The Capital for Businesses Series # 1 – Asset Based Lending; An Overview



The Capital for Businesses Series # 1 – Asset Based Lending; An Overview
By Barry Wolfe CPA, CVA, MBA
October 19, 2013

Asset Based Lenders (“ABL Lenders”) look to tangible collateral of a business to support or collateralize their loans.  They are more flexible about a client’s cash flow and capital than traditional bank loans and will accept some losses and higher leverage than a bank.  Higher rate (non-bank) ABL lenders can even overlook some (but not all) character flaws.  ABL lenders primary focus is lending against a company’s accounts receivable and inventory; some will take equipment and real estate as additional collateral.

There are many asset classes that banks shy away from for which there are specialized ABL Lenders to meet these needs.  Examples of these are term loans on used equipment that are generally not eligible for leases, revolving lines of credit on inventories, or loans against foreign receivables.

Some ABL Lenders monitor their clients tightly like a factor does, while others only require a monthly borrowing base report. Rates can vary from just 1 percent above a bank to 2-3 percent per month for inventory-only lenders. Many smaller ABL lenders are independent, however most of the larger operations are owned by banks.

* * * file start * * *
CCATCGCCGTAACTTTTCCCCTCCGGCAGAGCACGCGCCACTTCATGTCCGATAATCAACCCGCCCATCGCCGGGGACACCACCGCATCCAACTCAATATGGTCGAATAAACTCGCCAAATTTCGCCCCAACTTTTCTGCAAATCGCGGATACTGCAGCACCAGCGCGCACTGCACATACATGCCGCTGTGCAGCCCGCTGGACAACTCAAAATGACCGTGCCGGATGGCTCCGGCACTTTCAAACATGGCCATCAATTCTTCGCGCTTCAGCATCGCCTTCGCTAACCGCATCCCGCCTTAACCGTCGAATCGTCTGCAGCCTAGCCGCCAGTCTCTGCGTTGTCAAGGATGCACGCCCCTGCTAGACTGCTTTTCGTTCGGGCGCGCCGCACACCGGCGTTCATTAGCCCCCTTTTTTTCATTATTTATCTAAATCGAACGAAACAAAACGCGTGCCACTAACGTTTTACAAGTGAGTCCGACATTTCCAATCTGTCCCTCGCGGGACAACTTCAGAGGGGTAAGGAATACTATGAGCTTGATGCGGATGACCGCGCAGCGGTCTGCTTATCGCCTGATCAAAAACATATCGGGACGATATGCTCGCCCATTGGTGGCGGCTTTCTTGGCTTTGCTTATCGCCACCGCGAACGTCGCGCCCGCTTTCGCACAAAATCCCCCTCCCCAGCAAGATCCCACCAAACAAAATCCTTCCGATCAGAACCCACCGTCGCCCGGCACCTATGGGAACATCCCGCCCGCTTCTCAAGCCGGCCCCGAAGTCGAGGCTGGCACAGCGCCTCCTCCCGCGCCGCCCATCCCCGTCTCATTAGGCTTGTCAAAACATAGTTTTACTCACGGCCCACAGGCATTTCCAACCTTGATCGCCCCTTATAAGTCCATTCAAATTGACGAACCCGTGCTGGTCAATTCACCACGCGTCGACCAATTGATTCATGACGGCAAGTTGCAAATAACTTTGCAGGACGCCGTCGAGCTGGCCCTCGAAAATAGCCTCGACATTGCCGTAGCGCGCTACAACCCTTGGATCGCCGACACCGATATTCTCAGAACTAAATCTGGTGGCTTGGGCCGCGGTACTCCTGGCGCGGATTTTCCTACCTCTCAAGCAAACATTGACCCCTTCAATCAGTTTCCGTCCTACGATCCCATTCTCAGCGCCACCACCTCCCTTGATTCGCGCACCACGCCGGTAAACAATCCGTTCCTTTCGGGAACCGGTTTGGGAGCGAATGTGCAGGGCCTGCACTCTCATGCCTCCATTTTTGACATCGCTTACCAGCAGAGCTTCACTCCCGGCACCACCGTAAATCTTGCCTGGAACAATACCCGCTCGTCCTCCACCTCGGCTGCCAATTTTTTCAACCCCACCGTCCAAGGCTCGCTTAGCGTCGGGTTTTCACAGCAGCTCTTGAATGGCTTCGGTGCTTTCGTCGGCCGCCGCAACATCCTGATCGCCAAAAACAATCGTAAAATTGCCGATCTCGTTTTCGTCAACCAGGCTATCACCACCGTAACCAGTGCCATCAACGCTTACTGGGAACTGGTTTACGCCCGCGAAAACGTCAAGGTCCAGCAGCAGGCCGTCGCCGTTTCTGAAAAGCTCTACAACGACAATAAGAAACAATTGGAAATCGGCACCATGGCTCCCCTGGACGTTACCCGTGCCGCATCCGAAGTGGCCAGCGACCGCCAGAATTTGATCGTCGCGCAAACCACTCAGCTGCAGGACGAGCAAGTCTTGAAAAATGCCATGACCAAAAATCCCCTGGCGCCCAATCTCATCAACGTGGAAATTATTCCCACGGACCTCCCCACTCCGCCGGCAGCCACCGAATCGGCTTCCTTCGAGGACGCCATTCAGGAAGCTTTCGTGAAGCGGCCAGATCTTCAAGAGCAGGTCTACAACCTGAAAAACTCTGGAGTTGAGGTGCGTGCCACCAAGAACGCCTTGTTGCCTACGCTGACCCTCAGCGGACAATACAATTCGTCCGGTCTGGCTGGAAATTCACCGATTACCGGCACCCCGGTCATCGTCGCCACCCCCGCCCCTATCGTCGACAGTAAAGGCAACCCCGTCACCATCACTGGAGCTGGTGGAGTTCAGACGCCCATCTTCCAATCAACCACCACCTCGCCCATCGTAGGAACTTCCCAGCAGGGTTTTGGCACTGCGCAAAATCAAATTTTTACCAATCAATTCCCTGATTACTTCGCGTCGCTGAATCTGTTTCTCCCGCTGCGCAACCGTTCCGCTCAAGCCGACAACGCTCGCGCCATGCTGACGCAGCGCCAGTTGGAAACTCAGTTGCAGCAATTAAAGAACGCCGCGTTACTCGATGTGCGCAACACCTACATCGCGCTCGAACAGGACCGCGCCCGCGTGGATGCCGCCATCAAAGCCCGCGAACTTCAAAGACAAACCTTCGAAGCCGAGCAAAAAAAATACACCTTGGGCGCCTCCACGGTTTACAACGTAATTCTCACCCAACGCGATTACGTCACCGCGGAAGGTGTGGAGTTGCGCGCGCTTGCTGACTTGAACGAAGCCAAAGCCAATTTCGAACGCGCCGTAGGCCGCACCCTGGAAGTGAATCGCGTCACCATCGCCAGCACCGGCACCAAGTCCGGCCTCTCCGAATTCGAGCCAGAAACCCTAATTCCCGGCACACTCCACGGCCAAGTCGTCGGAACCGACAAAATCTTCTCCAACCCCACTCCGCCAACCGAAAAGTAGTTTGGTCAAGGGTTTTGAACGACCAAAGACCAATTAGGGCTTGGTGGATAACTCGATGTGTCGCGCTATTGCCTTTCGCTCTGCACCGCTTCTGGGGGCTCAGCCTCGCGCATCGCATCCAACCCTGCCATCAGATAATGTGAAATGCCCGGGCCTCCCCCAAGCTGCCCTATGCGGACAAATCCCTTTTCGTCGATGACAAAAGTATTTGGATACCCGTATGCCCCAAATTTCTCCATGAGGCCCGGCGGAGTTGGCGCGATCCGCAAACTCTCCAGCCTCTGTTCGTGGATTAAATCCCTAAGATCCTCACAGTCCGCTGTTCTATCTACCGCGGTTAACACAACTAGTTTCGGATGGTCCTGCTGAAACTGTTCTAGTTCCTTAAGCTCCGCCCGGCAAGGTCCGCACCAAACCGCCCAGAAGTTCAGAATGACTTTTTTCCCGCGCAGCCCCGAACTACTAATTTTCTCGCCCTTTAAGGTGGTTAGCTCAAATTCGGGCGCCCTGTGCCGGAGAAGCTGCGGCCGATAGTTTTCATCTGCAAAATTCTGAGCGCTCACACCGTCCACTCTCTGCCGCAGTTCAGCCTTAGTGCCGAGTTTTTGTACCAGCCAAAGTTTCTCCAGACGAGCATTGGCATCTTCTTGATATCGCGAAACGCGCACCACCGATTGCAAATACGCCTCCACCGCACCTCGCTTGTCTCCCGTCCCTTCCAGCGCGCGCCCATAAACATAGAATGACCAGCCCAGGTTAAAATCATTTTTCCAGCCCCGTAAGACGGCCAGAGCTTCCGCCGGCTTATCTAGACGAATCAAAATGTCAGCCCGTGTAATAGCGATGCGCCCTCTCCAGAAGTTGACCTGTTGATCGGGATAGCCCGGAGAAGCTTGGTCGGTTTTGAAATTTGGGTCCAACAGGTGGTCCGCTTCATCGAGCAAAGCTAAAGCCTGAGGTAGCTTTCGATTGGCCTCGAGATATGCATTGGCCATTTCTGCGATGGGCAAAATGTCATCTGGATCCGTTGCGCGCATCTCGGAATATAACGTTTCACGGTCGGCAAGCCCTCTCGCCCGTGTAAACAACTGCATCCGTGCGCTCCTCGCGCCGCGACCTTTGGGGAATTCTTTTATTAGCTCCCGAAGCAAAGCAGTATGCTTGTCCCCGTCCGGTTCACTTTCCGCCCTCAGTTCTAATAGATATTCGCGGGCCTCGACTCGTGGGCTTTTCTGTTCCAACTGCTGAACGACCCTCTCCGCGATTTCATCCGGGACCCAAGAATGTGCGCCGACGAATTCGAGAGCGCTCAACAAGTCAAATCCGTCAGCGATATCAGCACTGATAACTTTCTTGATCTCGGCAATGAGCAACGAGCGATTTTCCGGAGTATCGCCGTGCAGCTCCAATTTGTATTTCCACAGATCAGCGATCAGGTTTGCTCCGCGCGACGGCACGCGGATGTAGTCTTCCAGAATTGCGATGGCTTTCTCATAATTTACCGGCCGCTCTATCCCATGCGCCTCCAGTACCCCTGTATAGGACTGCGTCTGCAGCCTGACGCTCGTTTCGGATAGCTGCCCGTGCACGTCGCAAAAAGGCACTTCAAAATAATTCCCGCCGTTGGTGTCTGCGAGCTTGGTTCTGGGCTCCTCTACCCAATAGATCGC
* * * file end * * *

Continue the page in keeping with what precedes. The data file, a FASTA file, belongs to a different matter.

The bank-owned ABL Lenders charge lower interest rates, however they use more stringent lending criteria. Some smaller and independent ABL lenders may lend as much as 90 percent against the value of Accounts Receivable while bank-owned ABL Lenders are more likely to loan at 80 percent.  Inventory and Equipment loans have an advance rate of generally 50-80 percent of the Orderly Liquidation Value of the collateral as determined by an appraisal of the collateral by a qualified Inventory and Equipment appraiser.

For further information, please contact Vision Economics or Barry Wolfe directly at 805-217-8278.

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